Farm animals don’t always look up at cameras, and they love to chew equipment.

Going beyond the emotional state to try to interpret specifics about farm conditions or animal behaviors is also tricky, according to Rick D’Eath, a colleague of Baxter’s at Scotland’s Rural College. Outside the college’s work on facial recognition, D’Eath collaborated on a system intended to predict a seemingly intractable issue on pig farms: tail biting. Unhappy, bored pigs will bite each other’s tails, leading to injury and infection. So D’Eath and his team set up a computerized camera system intended to monitor pigs for signs of a potential tail-biting outbreak.

The theory behind the system was relatively straightforward: When the pigs start to worry about being bit by other pigs, they will tend to hold their tails closer to the body and back into corners to protect themselves. So the camera system was intended to detect these behaviors and alert the farmers when signs of tail biting emerged.

At first the system worked perfectly, D’Eath said. But as time went on and they tested it at more farms, the system started to flag a growing number of false positives. Tail posture, it seems, wasn’t exclusively related to tail biting.

“We initially thought we could produce a system that we could say, this is an early warning system that will warn of tail biting outbreaks,” he said. “Now we have a system that can tell you there is something amiss in that pen and you should go check it, but we can’t be specific what it is.”

That, as you might imagine, is not the winning sales pitch that D’Eath started with. And it raises questions about the potential for increased mistakes and animal welfare concerns — particularly if AI is used to reduce the ratio of human farmers to animals on farms.

Monetizing Welfare — A Different Approach

As an advocate for animal welfare, Sarah Ison, head of research at advocacy group Compassion in Farming, has her own concerns about the use of artificial intelligence on farms — especially if it leads to more factory farming and decreases the connection between people, farmers, and the animals they raise for food.

But she also sees potential benefits. Many species of animals, especially farm animals, will naturally try to hide signs of pain and vulnerability. The inability to know with any certainty whether an animal is in pain has led to recommendations for veterinarians to give all animals with the same condition a standardized dose of pain meds, which could lead to over- or under-treatment, depending on how an individual animal responds. AI monitoring systems could give us the ability to better understand when and how to manage pain in animals, Ison said.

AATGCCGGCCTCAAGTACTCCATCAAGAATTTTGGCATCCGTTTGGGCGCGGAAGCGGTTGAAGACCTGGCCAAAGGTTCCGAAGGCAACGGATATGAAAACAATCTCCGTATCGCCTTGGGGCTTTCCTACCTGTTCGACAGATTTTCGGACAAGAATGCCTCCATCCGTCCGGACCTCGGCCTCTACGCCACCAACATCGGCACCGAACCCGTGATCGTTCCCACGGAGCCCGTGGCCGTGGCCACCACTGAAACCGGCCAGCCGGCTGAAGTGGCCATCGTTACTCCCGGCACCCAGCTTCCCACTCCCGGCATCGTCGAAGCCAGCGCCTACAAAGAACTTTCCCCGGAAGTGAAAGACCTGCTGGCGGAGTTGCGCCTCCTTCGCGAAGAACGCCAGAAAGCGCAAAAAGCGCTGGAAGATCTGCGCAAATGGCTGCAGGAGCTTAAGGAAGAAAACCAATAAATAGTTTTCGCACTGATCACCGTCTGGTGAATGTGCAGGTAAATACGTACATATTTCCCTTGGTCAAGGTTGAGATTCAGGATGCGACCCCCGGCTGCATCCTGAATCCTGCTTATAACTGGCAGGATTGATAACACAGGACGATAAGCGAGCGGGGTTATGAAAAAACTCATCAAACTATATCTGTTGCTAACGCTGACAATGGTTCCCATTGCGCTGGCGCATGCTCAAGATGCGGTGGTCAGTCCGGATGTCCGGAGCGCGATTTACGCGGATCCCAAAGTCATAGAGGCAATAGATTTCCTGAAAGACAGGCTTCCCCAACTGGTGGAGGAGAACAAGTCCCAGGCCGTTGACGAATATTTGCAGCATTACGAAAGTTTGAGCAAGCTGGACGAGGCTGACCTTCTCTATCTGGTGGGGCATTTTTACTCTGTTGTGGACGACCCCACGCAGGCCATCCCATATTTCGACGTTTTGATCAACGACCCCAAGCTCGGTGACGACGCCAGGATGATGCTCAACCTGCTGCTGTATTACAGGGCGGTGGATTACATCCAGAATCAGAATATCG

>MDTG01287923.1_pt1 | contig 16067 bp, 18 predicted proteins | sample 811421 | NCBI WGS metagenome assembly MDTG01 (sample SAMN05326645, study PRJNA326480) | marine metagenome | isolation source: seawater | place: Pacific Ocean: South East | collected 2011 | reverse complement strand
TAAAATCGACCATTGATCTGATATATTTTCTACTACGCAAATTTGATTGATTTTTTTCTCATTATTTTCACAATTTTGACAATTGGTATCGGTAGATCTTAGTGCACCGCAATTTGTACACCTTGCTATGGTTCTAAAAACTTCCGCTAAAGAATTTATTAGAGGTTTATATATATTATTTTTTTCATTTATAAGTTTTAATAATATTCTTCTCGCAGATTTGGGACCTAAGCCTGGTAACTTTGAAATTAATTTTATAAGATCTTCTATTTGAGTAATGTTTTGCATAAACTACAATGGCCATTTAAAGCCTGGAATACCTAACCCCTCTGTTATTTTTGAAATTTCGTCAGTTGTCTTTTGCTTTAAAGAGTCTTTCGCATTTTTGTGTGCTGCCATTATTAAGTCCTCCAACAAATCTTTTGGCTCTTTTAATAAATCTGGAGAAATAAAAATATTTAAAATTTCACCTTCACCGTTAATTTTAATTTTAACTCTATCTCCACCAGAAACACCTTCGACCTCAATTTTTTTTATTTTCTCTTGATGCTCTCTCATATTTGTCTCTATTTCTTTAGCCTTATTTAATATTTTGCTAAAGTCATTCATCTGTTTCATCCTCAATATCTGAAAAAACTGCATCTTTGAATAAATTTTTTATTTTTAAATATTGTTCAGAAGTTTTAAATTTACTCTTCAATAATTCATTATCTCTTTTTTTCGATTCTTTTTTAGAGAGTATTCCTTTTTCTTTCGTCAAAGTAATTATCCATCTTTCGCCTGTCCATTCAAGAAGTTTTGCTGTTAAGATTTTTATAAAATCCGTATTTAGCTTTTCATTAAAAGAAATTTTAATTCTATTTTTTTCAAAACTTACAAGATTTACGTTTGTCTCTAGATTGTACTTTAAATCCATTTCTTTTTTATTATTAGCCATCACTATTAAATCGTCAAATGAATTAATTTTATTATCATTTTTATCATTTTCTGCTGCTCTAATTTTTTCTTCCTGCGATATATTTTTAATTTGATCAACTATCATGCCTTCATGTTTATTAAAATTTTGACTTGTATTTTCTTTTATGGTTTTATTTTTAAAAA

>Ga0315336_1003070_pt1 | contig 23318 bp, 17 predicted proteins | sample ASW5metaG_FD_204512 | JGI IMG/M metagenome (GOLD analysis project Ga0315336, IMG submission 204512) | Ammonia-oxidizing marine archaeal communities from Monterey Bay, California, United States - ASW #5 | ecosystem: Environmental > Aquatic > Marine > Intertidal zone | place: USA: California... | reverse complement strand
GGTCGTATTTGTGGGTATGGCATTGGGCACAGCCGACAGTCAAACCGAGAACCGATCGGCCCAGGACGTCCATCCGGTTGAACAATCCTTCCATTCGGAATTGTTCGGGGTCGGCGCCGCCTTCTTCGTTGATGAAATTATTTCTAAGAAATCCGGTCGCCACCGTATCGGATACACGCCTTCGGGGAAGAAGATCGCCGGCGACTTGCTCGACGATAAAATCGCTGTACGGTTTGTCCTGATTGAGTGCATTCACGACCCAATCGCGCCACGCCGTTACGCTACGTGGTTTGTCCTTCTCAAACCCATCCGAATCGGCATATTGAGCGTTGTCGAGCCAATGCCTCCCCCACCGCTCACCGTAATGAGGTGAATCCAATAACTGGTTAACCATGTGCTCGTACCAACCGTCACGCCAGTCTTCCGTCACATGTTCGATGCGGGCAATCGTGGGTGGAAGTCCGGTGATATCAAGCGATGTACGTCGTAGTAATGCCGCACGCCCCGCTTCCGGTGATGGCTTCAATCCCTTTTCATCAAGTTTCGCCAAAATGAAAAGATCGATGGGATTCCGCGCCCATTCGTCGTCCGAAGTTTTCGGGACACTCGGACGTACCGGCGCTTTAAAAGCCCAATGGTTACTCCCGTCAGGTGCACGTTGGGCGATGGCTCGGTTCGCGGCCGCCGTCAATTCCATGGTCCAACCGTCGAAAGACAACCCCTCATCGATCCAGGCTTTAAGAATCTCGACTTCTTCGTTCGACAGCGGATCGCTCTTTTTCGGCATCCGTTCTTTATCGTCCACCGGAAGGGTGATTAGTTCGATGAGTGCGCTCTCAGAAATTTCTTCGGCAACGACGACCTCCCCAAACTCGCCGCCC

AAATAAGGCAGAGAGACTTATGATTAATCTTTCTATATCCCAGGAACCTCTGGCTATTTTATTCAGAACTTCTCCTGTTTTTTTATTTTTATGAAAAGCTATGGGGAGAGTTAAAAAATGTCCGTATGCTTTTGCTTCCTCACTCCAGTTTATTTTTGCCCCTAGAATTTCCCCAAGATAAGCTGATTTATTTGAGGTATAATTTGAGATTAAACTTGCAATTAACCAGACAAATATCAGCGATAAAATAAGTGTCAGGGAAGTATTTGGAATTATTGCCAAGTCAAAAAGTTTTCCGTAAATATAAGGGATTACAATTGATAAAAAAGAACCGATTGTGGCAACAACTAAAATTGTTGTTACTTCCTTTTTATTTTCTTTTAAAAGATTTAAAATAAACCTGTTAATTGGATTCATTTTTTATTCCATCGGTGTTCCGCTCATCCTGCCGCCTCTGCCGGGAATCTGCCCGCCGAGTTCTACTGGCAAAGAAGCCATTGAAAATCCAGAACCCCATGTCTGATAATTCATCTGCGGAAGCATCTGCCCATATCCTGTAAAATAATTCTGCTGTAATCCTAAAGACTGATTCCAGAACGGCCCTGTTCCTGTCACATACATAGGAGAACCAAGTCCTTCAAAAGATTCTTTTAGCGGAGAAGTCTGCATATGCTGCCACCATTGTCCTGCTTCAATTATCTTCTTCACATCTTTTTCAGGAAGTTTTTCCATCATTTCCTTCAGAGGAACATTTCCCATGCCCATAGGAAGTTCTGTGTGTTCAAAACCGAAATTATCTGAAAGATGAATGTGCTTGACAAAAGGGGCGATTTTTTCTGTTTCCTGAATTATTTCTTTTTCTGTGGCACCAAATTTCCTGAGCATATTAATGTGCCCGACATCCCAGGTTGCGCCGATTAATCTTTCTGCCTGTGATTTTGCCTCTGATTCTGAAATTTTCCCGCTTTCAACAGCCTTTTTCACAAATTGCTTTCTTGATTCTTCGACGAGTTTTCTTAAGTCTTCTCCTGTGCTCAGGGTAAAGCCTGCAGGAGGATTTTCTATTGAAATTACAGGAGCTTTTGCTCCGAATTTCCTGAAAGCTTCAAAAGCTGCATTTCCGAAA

AI could also give farm animals a greater sense of autonomy, allowing them to signal when they want to go inside or outside, Ison said. Or the benefits could be as simple as recognizing animals by their faces alone, eliminating the need to mutilate animals with ear tags for identification, Baxter said.

He can envision a world where AI monitors and interprets how animals are feeling — and then uses that information to generate welfare reports for consumers.

And while no one denies the potential for AI to accelerate trends toward fully robotized and dehumanized farming, Neethirajan believes it could have the potential to increase our connection to farm animals. If we could get beyond the obvious applications, he said, he can envision a world where AI monitors and interprets how animals are feeling — and then uses that information to generate welfare reports for consumers.

Ison notes that farmers have already begun to parlay consumer concerns about animal welfare into improved prices for their products, charging more for cage-free eggs, free-range chickens, and grass-fed beef. But it’s not always clear what these labels mean or how they are verified.

AI, Neethirajan said, could bring true transparency to these labels by monitoring whether an animal truly led a happy life and generating a comprehensive — and reasonably independent — report on which consumers and retailers could base their purchasing decisions.

The current gold standard for animal welfare monitoring is someone who “goes and looks at a farm, and it’s a one-day visit,” D’Eath said. With AI, “we are talking about 24-7 monitoring. But we’re not there yet.”


Photo of Emma Penrod

Emma Penrod

Emma Penrod is an award-winning investigative science and business journalist based in Utah. She focuses on agriculture, environmental health, corporate accountability, and government policy. She is also a published historian and the author of two books. In her spare time, she enjoys raising guinea pigs, organic gardening, and cooking vegetarian food.

Illustrative image of a person looking out a window at a field